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Bangor to Conwy (Gerald’s Journey Through Wales 1188)

The River Conwy, the Welsh castle of Deganwy, the Cistercian monastery of Aberconwy, and Rhuddlan


This is a series about the journey that Archbishop Baldwin and Gerald of Wales took in 1188 to preach the crusade throughout Wales. Gerald kept a detailed account of the journey and their surroundings, which he later published. The series began with some background posts about Gerald. If you want to read the series from the beginning, go here.

Following their recruiting efforts on Anglesey, the group crossed back over the Menai Strait and stayed the night in Bangor. In Bangor they were shown the tomb of Prince Owain Gwynedd, which was a mistake.Owain Gwynedd coat of arms

Owain Gwynedd was excommunicated by the great saint Thomas Beckett, and Archbishop Baldwin was very angry to find him buried in hallowed ground. He ordered Bishop Gwion to move the corpse immediately. This put Bishop Gwion in a pinch because of popular opinion about Owain Gwynedd. It is said that he moved the corpse later by tunnelling secretly into the tomb.

Leaving Bishop Gwion to puzzle over moving the body, the party left Bangor, moving east along the coast road. Across the sea to the north they could see Priestholm, now known as Puffin Island. Gerald wrote about the pious hermit-monks who lived there. No women were ever allowed on the island, but it was infested with ‘tiny little mice’, probably voles. If the hermit quarrelled amongst themselves, God would punish them and bring them to their senses by having the voles eat all their provisions.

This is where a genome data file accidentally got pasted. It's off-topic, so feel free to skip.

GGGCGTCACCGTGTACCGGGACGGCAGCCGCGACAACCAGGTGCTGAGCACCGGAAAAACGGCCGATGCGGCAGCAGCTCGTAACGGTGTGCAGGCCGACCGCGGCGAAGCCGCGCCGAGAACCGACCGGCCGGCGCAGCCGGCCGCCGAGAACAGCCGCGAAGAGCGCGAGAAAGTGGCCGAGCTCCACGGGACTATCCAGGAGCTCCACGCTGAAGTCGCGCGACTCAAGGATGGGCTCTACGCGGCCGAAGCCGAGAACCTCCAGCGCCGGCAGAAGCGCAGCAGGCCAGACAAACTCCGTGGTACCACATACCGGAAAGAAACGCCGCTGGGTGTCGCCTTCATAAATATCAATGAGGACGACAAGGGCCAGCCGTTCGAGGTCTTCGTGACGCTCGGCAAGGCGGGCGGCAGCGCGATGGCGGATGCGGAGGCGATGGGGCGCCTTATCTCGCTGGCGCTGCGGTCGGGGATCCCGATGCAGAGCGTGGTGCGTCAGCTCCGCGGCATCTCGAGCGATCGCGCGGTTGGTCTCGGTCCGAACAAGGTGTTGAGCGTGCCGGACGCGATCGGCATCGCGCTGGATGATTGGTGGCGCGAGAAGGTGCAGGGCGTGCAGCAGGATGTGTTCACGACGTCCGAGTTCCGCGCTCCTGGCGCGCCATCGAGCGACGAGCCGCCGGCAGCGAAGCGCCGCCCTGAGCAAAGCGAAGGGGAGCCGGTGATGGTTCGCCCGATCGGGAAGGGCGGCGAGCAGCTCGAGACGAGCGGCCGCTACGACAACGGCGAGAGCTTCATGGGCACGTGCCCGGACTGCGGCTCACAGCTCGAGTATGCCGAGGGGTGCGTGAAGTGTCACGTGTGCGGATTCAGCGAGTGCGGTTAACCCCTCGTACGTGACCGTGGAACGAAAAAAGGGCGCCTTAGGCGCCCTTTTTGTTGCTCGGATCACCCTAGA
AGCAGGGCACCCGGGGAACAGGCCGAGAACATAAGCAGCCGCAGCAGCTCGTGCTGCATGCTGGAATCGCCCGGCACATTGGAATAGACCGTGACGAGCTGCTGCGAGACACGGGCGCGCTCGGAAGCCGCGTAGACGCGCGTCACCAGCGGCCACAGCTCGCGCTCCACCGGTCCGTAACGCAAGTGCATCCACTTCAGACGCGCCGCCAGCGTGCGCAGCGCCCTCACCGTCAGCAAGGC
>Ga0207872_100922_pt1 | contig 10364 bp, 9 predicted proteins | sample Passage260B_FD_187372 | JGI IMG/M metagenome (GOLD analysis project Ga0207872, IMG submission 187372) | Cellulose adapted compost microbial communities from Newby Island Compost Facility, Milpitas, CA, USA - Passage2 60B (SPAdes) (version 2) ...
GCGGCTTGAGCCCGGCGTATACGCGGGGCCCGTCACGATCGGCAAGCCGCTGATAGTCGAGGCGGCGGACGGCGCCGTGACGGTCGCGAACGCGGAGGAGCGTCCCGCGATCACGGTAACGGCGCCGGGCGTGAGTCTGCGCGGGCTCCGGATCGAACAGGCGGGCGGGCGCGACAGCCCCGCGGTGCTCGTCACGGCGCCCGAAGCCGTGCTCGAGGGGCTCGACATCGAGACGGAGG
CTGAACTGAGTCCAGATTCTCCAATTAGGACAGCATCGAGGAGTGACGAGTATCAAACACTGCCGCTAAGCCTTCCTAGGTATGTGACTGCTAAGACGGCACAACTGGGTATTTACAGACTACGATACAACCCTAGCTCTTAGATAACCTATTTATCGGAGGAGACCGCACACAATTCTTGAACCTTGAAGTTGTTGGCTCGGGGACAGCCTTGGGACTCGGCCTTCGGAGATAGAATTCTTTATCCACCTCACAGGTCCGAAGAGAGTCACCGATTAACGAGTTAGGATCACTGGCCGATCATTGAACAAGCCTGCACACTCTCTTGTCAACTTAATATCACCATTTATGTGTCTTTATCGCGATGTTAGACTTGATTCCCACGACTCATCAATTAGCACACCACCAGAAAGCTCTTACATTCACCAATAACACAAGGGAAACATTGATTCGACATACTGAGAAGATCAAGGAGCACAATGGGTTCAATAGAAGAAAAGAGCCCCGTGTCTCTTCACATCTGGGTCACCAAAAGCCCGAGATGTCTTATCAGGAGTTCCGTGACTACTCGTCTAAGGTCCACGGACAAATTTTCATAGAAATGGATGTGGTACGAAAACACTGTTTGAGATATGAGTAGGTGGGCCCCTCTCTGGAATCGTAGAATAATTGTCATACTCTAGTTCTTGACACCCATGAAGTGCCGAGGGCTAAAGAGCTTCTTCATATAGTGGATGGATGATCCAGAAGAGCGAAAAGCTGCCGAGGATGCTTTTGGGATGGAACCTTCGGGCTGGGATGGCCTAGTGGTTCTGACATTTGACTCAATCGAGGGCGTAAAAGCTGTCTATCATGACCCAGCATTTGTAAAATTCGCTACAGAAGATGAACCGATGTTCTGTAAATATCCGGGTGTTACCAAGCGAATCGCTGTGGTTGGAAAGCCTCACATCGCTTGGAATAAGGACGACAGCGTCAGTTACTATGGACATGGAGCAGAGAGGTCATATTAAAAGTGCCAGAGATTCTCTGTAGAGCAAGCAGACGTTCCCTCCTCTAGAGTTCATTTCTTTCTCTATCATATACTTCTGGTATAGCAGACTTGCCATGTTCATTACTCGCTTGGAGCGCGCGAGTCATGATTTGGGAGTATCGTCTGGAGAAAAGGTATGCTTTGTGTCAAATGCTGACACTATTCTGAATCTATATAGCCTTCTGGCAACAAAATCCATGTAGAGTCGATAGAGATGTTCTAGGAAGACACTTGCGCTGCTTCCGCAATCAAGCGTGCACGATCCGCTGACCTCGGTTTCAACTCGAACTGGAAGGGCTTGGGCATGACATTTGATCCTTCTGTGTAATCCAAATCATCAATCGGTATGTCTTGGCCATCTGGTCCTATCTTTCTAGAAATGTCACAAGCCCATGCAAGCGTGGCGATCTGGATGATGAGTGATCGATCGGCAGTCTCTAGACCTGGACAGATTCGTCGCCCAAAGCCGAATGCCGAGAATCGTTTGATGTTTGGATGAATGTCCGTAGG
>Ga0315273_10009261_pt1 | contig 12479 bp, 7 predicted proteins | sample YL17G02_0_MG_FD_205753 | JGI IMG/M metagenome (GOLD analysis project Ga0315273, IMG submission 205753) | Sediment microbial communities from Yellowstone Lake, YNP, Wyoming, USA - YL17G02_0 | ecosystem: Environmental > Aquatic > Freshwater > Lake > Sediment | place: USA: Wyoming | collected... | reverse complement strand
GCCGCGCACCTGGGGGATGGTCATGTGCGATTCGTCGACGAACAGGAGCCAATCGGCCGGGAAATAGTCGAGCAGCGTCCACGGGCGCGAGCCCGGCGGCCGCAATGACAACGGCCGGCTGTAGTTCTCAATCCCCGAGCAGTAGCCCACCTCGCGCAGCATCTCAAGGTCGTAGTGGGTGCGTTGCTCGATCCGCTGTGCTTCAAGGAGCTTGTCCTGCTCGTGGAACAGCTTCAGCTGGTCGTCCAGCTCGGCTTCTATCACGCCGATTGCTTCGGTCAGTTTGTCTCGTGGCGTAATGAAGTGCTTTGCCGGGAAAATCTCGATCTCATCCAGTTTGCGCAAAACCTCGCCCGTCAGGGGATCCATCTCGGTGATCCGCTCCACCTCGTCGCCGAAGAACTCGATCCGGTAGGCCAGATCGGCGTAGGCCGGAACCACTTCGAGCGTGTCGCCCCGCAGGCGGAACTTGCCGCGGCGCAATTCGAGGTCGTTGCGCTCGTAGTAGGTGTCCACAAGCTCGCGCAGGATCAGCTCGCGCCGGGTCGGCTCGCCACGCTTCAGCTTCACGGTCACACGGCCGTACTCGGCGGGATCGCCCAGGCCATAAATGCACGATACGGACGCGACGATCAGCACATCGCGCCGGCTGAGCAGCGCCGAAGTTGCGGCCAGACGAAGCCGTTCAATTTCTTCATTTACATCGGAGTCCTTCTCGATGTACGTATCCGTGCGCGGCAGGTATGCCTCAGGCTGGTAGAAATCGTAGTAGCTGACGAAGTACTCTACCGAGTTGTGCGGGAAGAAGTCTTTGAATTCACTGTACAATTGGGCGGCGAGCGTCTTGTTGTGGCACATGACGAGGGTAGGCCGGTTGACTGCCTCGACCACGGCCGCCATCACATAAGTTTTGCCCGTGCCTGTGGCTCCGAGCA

Bangor to Conwy

The coast road skirted the Carneddau Mountains and came to the River Conwy. The river was wide and a strong line of defence, cutting across the coast road and blocking the invasion route from England. A century later, Edward I built Conwy Castle on the west bank of the river to consolidate his conquest. In Gerald’s time the estuary was dominated by the Welsh castle of Deganwy and the Cistercian monastery of Aberconwy.

The party crossed the river by boat and were welcomed by Prince Dafydd and entertained royally in his castle at Rhuddlan. The remains of this castle are the enormous sixty-foot high mound (now known as Twthill) beside the later Conwy Castle.

Before leaving Rhuddlan the next morning they preached their last recorded sermon on Welsh soil and recruited many crusaders. It was now the Wednesday before Easter, and the travellers were anxious to reach Chester by Good Friday.

[adapted from A Mirror of Medieval Wales by Charles Kightly]

Ann Marie Thomas head shot (80x90) (300dpi) Web GravatarAnn Marie Thomas is the author of four medieval history books, a surprisingly cheerful poetry collection about her 2010 stroke, and the science fiction series Flight of the Kestrel. Book one, Intruders, is out now. Follow her at